Sales forecasting in times of crises at DSM

Responding to the Lehman Wave

Sales forecasting and Supply Management during the Credit Crisis

Concise summary of this best practice
A system dynamics model has been developed in order predict demand development throughout the supply chain in times of crises.
Good insights by using this type of modeling enable managers to make the right decisions and to gain competitive advantage out of the crisis.
Using a system dynamics model described in this best practice, DSM was able to predict its sales with astonishing accuracy, and came stronger out of the crisis.

Key terms
Cumulative de-stocking, synchronized de-stocking, bullwhip, improvement of sales forecast to enhance S&OP process.

Relevant for
Companies with a desire to improve supply chain visibility; Companies who want to understand the impact of their end markets;
Companies with a desire to understand their supply chain dynamics.


Panic takes over
Shortly after the bankruptcy of Lehman Brothers, in October 2008, a strong dip in the manufacturing industry was visible.
The crisis in the US housing market crash had turned into a credit crisis, and the bankruptcy of Lehman caused a shockwave
of panic throughout the international business community. Both consumers and producers lost confidence and the sales of
large purchases dropped sharply. Many companies focused on cash by cutting costs, by reducing working capital in inventories
and investments, and by delaying their purchases. This makes forecasting an extremely difficult job. Often, companies use Sales
or Sales and Operation Planning (S&OP) departments to make accurate forecast based on historical data, current sales and customer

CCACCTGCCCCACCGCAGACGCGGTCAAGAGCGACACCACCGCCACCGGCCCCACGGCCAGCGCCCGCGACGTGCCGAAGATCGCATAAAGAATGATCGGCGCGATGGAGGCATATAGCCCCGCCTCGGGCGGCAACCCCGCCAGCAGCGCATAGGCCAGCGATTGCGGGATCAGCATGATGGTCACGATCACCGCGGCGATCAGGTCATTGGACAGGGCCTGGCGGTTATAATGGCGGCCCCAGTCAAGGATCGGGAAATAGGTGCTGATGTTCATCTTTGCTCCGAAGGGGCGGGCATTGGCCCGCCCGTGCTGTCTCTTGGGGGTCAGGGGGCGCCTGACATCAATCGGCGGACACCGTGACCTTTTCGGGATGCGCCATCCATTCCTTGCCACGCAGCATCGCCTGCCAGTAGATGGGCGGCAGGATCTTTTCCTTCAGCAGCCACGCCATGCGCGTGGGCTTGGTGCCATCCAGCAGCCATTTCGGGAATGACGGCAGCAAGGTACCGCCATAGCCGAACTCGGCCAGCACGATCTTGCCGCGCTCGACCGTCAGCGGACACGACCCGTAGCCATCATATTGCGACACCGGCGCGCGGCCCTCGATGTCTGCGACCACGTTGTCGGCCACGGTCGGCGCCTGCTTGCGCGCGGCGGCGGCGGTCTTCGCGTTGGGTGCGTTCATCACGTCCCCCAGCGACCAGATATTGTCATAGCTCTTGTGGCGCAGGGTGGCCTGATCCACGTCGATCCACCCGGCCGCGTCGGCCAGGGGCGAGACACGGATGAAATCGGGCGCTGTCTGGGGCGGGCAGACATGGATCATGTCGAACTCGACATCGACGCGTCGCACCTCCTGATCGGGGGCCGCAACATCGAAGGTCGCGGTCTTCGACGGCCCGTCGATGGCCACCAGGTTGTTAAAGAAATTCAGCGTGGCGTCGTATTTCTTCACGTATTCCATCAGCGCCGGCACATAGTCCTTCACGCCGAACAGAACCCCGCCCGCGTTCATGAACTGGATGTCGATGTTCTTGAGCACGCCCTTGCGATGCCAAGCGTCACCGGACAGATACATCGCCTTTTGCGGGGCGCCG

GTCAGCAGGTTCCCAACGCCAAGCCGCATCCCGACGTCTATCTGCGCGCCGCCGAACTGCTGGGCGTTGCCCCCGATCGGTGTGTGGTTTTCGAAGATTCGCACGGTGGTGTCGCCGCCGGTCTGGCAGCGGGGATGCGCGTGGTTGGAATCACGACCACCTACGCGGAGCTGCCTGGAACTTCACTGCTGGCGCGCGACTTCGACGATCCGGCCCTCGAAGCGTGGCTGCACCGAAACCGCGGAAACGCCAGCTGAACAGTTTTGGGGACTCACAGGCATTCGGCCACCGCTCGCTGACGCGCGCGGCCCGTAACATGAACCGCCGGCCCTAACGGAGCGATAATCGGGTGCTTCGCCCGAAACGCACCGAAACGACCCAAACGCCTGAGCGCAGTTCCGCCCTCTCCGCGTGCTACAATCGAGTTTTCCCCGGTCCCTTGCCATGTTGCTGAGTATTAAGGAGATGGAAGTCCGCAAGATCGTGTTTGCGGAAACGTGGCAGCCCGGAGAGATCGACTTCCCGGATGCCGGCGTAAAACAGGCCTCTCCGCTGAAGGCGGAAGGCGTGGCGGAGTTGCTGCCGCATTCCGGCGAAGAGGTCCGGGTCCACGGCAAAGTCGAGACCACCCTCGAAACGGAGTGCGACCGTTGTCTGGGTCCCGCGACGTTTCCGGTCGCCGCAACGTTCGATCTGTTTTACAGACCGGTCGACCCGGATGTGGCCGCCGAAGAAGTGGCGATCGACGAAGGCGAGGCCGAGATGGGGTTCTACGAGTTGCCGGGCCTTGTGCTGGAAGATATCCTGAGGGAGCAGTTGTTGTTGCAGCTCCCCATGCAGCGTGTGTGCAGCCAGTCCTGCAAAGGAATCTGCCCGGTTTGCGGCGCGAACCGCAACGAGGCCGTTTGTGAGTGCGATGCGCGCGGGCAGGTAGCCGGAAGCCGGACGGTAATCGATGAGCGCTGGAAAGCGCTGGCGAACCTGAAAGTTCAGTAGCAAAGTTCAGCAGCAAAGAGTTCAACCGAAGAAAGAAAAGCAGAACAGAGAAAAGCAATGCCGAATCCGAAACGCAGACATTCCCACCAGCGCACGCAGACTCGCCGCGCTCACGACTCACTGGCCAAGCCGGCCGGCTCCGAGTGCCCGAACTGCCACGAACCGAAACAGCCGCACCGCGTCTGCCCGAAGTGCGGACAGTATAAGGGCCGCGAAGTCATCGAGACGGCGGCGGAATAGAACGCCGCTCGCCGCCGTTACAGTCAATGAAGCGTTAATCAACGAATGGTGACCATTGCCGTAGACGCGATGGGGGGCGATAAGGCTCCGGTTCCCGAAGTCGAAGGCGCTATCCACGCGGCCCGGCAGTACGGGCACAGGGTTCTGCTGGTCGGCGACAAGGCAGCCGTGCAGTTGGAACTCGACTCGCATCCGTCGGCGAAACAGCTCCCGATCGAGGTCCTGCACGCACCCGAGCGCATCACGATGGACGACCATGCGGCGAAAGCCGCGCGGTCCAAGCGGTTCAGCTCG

information. However, historical data do not provide any solution, customers also do not know what to expect, and S&OP managers
basically remain clueless. In the rampant times of panic after the collapse of Lehman, traditional forecast processes become totally
unreliable. The panic will not disappear but accumulate, unless more sophisticated methods are developed to understand the real
situation. This is exactly what the management of DSM NeoResins+ did. Together with Eindhoven University of Technology, DSM
focused on modeling the dynamics within the supply chain to forecast the future sales upstream. This is the story of DSM’s research
on the bullwhip effect.

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Key terms: 
credit crisis

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  • Process industry (chemical and other)
  • Pharmaceutical industry / Health Care
  • Capital goods industry, especially service parts logistics
  • Retail & Internet / E-commerce
  • Consumer packaged goods
  • Mass assembly
  • High-tech (consumer electronics, semiconductors, contract manufacturing, communications)
  • Logistics service providers



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